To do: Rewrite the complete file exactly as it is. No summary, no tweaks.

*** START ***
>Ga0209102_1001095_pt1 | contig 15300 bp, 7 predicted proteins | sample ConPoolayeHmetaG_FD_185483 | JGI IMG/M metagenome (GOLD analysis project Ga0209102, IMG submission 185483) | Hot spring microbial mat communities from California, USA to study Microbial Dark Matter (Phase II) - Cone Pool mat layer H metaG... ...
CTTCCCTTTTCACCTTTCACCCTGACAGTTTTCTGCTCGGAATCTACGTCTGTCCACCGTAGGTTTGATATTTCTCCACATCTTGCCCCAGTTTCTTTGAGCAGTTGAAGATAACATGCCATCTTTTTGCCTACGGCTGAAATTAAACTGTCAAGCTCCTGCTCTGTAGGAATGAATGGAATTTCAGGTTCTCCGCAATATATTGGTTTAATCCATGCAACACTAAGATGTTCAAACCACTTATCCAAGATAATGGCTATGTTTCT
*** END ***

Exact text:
>Ga0209102_1001095_pt1 | contig 15300 bp, 7 predicted proteins | sample ConPoolayeHmetaG_FD_185483 | JGI IMG/M metagenome (GOLD analysis project Ga0209102, IMG submission 185483) | Hot spring microbial mat communities from California, USA to study Microbial Dark Matter (Phase II) - Cone Pool mat layer H metaG... ...
CTTCCCTTTTCACCTTTCACCCTGACAGTTTTCTGCTCGGAATCTACGTCTGTCCACCGTAGGTTTGATATTTCTCCACATCTTGCCCCAGTTTCTTTGAGCAGTTGAAGATAACATGCCATCTTTTTGCCTACGGCTGAAATTAAACTGTCAAGCTCCTGCTCTGTAGGAATGAATGGAATTTCAGGTTCTCCGCAATATATTGGTTTAATCCATGCAACACTAAGATGTTCAAACCACTTATCCAAGATAATGGCTATGTTTCT